For instance, a common one is the Active Directory MP, where there is no group containing all Windows Computer objects that are domain controllers (there are only the typed groups, not a 'catch-all' group). In this case, the seed class we would reference to create a group of Windows Computers that have the domain controller role installed, we would reference the Microsoft.Windows.Server.AD.DomainControllerRole class which is in the Active Directory Server Common Library management pack and is the seed class for all domain controllers.
Hope that helps.
I apologize but I'm stuck in the Seed Class issue as well. I understand what is being stated, but using this example, am not able to get it to work at all. I've used a Seed Class that has a reference in my test MP (i.e., "Microsoft.Windows.Server.Computer"), but the Authoring Kit simply does not like it. I apologize and admit I'm a newbie to SCOM Authoriing but there are pieces missing from the example that does not allow one to be created without prior knowledge. Please assist.
Although this guidance can be used to create computer groups that reference other MP's, it is primarily geared towards authoring a custom MP. If you show me your XML, maybe I can provide more information. Otherwise, check out the authoring forums - there are a lot of people there willing to help.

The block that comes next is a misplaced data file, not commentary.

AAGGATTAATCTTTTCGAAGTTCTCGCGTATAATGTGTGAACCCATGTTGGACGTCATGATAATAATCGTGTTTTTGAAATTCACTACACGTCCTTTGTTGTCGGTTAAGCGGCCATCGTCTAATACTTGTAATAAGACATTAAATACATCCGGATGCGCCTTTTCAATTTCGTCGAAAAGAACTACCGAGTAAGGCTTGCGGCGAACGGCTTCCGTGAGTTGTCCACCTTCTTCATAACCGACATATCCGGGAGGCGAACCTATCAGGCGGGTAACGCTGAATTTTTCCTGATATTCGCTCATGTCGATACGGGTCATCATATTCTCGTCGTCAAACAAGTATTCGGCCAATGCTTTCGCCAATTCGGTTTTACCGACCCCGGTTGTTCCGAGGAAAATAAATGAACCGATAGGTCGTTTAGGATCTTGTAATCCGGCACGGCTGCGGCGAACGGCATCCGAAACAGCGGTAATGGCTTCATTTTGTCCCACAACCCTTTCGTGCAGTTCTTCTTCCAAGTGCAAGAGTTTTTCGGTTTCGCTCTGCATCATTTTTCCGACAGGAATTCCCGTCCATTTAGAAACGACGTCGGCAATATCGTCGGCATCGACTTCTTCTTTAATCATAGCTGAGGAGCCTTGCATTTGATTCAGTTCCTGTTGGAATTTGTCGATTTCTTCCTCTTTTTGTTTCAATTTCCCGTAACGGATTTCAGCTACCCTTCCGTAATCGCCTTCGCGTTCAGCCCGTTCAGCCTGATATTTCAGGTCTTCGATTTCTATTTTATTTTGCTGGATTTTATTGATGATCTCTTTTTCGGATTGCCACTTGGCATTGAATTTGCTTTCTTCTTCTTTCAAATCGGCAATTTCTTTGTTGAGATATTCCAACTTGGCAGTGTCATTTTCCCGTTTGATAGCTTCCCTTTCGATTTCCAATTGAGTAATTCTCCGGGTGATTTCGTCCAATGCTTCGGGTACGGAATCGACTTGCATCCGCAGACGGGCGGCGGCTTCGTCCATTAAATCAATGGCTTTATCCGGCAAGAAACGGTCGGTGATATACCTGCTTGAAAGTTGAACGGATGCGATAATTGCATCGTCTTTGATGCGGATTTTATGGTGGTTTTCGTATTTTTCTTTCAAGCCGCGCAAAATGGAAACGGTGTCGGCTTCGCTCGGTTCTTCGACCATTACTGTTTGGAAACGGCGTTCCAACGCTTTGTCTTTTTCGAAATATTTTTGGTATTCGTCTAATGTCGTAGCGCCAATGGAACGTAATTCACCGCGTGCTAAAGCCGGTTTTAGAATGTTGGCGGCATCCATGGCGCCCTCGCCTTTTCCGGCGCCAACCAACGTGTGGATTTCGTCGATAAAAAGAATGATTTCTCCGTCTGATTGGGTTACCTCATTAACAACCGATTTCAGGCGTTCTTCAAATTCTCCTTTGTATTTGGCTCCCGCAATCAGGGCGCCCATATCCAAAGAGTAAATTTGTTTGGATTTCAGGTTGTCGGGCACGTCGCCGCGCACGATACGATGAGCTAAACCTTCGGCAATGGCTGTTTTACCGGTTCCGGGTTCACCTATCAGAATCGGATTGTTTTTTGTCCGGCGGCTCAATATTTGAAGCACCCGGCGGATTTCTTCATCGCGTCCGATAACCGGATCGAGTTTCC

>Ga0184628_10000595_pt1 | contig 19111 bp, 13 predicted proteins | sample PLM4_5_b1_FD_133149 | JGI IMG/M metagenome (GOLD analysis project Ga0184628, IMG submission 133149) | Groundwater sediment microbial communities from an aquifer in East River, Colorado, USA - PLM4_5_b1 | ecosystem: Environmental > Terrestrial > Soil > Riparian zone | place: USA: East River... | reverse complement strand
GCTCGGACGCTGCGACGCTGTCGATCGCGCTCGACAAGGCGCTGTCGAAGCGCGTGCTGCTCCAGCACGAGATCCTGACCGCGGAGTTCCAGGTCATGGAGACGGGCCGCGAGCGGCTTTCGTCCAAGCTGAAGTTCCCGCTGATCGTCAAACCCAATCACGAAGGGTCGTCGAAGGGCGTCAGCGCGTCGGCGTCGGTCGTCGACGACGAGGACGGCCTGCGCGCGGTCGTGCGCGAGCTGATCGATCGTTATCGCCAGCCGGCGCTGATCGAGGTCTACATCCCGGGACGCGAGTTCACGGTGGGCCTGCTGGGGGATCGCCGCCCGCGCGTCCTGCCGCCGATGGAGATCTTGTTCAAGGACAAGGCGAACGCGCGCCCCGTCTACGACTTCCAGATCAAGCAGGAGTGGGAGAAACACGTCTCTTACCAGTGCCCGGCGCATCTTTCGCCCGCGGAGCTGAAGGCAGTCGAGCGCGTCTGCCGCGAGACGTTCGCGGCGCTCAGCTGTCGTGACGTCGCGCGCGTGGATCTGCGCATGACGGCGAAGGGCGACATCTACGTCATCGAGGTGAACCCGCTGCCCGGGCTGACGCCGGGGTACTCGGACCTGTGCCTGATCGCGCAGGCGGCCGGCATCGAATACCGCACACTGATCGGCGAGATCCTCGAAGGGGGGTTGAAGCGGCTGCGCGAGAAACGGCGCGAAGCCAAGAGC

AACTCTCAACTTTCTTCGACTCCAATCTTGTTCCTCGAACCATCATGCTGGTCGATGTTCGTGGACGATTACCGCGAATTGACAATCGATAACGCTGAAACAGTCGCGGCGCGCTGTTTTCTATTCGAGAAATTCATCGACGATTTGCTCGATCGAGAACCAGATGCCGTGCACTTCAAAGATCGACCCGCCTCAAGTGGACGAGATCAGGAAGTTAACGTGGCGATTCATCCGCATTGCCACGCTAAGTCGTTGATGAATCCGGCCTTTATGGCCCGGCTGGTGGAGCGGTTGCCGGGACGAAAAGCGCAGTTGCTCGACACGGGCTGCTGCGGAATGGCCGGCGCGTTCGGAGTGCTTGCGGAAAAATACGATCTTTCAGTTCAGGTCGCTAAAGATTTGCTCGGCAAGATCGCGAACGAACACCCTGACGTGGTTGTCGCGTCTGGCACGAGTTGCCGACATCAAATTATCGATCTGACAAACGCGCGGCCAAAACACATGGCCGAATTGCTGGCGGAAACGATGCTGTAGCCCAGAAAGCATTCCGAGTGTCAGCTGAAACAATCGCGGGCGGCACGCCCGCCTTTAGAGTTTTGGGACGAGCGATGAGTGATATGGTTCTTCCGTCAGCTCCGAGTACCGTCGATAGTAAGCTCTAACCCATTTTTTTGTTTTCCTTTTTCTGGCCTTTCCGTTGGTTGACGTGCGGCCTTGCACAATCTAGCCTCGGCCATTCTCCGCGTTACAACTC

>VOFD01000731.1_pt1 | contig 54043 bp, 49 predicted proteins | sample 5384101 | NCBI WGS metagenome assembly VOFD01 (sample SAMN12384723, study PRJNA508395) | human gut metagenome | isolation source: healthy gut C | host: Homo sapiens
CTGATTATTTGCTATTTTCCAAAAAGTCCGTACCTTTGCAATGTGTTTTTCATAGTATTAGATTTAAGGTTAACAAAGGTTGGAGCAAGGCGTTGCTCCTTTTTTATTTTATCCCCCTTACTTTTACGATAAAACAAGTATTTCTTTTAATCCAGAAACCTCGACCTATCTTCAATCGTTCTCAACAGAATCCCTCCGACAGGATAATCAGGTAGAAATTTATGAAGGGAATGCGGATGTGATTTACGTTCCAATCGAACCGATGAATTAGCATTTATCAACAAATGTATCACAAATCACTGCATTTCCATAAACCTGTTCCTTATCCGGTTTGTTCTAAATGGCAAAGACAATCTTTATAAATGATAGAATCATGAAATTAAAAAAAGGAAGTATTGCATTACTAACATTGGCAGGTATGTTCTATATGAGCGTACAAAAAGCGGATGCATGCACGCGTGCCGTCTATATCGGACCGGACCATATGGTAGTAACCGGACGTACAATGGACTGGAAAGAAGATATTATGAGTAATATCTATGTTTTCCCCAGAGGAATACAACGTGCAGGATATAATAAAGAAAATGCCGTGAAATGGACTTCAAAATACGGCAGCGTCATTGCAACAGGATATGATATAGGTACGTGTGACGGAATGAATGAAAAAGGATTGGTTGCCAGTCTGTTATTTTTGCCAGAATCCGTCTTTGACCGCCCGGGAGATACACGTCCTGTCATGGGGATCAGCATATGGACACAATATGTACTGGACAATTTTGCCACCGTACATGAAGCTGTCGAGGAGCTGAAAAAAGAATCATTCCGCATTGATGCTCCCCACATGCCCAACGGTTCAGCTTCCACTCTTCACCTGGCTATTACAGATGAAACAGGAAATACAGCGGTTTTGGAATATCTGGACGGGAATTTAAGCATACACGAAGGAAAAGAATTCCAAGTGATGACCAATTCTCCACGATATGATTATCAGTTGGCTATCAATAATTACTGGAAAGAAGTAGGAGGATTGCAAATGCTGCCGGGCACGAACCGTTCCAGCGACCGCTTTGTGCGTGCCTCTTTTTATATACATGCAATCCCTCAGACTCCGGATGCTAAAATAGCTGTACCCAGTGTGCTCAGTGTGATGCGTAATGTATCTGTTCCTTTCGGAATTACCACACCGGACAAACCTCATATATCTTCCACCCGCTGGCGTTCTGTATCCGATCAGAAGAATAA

There are a lot of great blogs out there that discuss creating various types of groups ( Kevin Holman
Thanks for the post. Got a quick question, how can I refine the group populator so it will be populated based on the value of class attribute?
As the example you mentioned in this post, if the "MyApplicationComputer" class has an attribute named "Environment", I want the group to be populate with computer which has this attribute set as "Production".
I used the procedure as you mentioned above. I did get the computer group. I created a view for the group and I could see the attribute "Environment" is fetched correctly. But it seems I can't make the group to be populated with "Prodction" server only.
I tried to modify group populator xml to enclude some criteria. But no success. Once I changed it, the group become empty.
Jonathan, i assume all these Authoring console posts will get remixes for how to do perform the same tasks in VSAE?
@John - funny you ask at this moment, because I was just thinking about that today. When I do, I will post to my new blog space @ http://scomskills.com/blog.
Does this still work in SCOM 2012 SP1 as i don't seem to be able to get it to work
Mark - I updated this on my current blog. blog.scomskills.com
I do not maintain the technet blog any longer...